Drawing deposit of Yamneko

“Dude, suckin’ at something is the first step to being sorta good at something.”

bluekomadori:

The tutorial of how I achieve watercolor effect in Sai! :) I highly recommend using real watercolor paintings (your own or ones found on the internet) as reference.

And here you can find a few useful links: 

  1. You can download the Sai file of this picture here: link 
  2. Video process of painting another picture: link
  3. The old watercolor tutorial: link
  4. Sai brushes (none of them is made by me) link + file you need to open them in Sai: link
  5. Awesome watercolor brushes made by Kyle T Webster: link

Here’s the finished painting: link

(via myfemalegaze)

thesilvereye:

If you would like to request a tutorial, you can do so on this post over here!
Eye Coloring Tutorial by me | Other Eye Tutorials: 1 2 3 | My Resource list for Faces and Heads

(via retrocausal)

the-disney-elite:

James Baxter’s pencil animation of Giselle in Enchanted (2007).

the-disney-elite:

James Baxter’s pencil animation of Giselle in Enchanted (2007).

(via runtmonkey)

peaceofseoul:

This tutorial explains some of the ways you can incorporate undertones into your art. It starts out very basic for beginners, then shows some more advanced ways to shade. 
If you don’t have photoshop then instead of using a “color burn” layer, experiment with what your program does have. Try a “Multiply” layer or a “shade” layer.

Skin Tones

Finding Undertones

Let me know if you have any questions!

(via myfemalegaze)

Going to try wearing my hair down for a bit.

If I wasn’t so afraid of the pain/needles, tattoos I want to get so far:
A pair of clamp style wings on my back
A band of Celtic knot work like 2 in down the top of my thigh
A dragon in ancient chinese scroll art spiraling down my arm
Watercolor/soft form flowers down the other arm

New logo?
New logo?

“Photoshop like a boss”

—   

Wait for it

(via correplatanito)

(Source: frikiskrew, via qualia-of-blogging)

pugletto:

prrb:

How I pratice drawing things, now in a tutorial form.
The shrimp photo I used is here
Show me your shrimps if you do this uvu 

PS: lots of engrish because foreign 

(via rendigo)

Art Deco vs Art Nouveau: Not just trendy terms to use on a whim…

themonalesbo:

Something can not be both Art Deco AND Art Nouveau.

It is one or the other.

Here is some information on how to recognize Art Nouveau works.

Here is some information on how to recognize Art Deco works.

Here is an easy comparison of the two.

Basically, Art Deco is simplistic, modernized, structured and Art Nouveau is ornate, flourished and fanciful.

Now you won’t look like an idiot.

Congratulations.

(via deniisu)

ghdos:

steveblakegriffin:

perspective is everything

It took me like 16 tries to figure out what I was looking at.

Our teacher actually just showed us a video of his work. The artist (or guy who mainly does this stuff, as I can’t say 100% sure it IS him) is Patrick Hughes and he calls this painting/sculpture thing Reverspective.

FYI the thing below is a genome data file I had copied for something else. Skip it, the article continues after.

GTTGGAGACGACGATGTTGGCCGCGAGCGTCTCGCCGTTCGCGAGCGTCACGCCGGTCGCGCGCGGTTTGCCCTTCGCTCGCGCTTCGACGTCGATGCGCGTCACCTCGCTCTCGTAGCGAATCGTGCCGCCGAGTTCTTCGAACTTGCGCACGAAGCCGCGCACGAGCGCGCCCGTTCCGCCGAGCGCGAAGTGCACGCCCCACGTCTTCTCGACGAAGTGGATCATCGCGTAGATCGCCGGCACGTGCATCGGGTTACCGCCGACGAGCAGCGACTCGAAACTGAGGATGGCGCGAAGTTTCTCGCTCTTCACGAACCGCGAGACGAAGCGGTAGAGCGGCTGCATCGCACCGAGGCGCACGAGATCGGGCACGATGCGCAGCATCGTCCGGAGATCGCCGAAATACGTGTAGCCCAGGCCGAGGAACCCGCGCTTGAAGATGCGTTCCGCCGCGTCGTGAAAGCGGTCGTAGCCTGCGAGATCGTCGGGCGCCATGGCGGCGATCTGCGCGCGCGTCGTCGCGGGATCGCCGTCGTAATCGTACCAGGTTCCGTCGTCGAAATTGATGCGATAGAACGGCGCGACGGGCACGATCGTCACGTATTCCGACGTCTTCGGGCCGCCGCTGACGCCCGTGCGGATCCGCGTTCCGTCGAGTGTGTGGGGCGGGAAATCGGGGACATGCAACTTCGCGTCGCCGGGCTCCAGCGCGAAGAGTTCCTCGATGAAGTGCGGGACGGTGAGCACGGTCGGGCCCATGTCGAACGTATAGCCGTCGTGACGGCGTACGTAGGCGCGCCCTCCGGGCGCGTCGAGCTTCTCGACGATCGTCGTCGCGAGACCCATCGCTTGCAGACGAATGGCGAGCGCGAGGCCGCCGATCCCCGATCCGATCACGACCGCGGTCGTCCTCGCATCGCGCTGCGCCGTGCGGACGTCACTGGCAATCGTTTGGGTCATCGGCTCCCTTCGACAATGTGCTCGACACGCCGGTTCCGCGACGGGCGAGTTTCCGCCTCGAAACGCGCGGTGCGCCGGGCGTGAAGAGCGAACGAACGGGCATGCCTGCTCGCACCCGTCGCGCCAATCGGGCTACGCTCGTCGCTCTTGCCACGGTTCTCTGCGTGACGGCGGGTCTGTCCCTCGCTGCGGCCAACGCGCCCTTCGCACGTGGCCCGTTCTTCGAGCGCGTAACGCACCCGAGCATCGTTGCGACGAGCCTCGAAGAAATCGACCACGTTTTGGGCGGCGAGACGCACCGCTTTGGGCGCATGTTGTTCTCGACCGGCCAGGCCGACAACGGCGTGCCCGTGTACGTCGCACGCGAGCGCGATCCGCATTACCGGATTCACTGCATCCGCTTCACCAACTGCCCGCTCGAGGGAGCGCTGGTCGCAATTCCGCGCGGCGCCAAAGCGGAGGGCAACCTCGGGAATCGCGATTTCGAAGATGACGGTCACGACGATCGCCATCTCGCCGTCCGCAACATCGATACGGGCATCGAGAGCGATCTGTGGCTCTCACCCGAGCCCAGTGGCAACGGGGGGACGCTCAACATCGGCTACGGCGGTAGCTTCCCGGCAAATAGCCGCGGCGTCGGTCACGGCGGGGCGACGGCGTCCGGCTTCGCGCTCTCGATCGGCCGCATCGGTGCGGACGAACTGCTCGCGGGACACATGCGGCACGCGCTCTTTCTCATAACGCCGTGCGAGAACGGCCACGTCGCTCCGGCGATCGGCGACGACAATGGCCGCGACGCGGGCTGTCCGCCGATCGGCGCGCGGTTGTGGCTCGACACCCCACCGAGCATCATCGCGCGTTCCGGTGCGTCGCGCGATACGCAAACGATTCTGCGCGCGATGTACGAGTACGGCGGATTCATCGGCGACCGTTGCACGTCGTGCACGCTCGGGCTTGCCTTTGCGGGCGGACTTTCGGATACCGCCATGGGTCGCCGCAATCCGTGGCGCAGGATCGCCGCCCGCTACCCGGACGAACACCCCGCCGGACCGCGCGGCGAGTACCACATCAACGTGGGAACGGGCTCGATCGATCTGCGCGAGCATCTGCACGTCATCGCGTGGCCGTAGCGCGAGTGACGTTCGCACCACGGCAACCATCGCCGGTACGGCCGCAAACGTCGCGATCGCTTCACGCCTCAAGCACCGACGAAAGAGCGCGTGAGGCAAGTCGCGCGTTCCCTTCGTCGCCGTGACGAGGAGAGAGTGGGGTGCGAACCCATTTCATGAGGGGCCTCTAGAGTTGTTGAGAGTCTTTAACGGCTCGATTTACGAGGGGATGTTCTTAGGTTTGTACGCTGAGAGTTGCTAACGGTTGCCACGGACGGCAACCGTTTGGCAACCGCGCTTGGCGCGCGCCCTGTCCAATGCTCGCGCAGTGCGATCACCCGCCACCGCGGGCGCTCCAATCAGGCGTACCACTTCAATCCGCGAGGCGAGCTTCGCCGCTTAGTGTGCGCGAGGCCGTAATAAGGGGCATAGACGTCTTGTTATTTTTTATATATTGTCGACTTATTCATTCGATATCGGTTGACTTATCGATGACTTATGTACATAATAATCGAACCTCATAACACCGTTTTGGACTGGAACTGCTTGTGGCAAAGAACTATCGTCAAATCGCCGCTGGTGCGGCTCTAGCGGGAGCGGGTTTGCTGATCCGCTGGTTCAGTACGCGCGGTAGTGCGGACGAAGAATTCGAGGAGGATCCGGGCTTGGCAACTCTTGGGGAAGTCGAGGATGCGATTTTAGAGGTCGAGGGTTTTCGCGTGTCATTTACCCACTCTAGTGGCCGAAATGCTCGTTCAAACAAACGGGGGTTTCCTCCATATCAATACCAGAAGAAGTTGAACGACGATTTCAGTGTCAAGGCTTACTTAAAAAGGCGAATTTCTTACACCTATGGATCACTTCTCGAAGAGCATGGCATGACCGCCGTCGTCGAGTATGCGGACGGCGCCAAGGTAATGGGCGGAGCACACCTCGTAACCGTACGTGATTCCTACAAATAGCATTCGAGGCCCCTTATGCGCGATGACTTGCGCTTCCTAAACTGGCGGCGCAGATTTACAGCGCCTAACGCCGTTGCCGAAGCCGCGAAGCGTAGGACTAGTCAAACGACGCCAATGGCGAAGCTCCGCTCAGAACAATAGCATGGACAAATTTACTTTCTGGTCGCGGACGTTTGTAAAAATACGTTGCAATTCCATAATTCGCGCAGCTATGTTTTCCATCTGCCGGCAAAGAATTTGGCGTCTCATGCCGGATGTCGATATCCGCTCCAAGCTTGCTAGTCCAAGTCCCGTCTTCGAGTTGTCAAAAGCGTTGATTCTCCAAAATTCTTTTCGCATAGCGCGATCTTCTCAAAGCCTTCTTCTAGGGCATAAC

ghdos:

steveblakegriffin:

perspective is everything

It took me like 16 tries to figure out what I was looking at.

Our teacher actually just showed us a video of his work. The artist (or guy who mainly does this stuff, as I can’t say 100% sure it IS him) is Patrick Hughes and he calls this painting/sculpture thing Reverspective.

(via qualia-of-blogging)

4th assignment

Anonymous said: So if we wanted to watch some French animation, what films would you suggest?

ursulatheseabitchh:

the Triplets of Belleville is about an elderly woman searching for her son who was kidnapped in the middle of a Tour de France race. It’s largely free of dialogue, but the sound effects and such are wonderful. It was nominated for an Academy Award for Best Animated Feature—it lost to Finding Nemo.

A Cat in Paris is about a young girl and her cat who discover mysteries in the course of one night. It was also nominated for an Oscar for Best Animated Feature, but it lost to Rango.

Persepolis is based on an autobiographical graphic novel by Marjane Satrapi about her early life in Iran. It was nominated for an Academy Award for Best Animated Feature, but it lost to Ratatouille.

the Illusionist is about an aging magician and an imaginative young girl who form a father/daughter relationship. It was also nominated for a Best Animation Oscar, but lost to Toy Story 3.

The Rabbi’s Cat is a story about a cat who swallows a parrot and gains the ability to speak like a human. It is set in 1920’s Algeria.

Ernest & Celestine is the adorable story about a big bear and a little mouse who forge an unlikely friendship. It was also nominated for an Oscar in Best Animated Picture, but lost to Frozen.

Kirikou and the Sorceress is a story inspired by West African folklore that tells the story of Kirikou, a boy who was born with the ability to walk and talk, who saves his people from an evil witch. The film was popular enough to spawn sequels and a stage adaptation.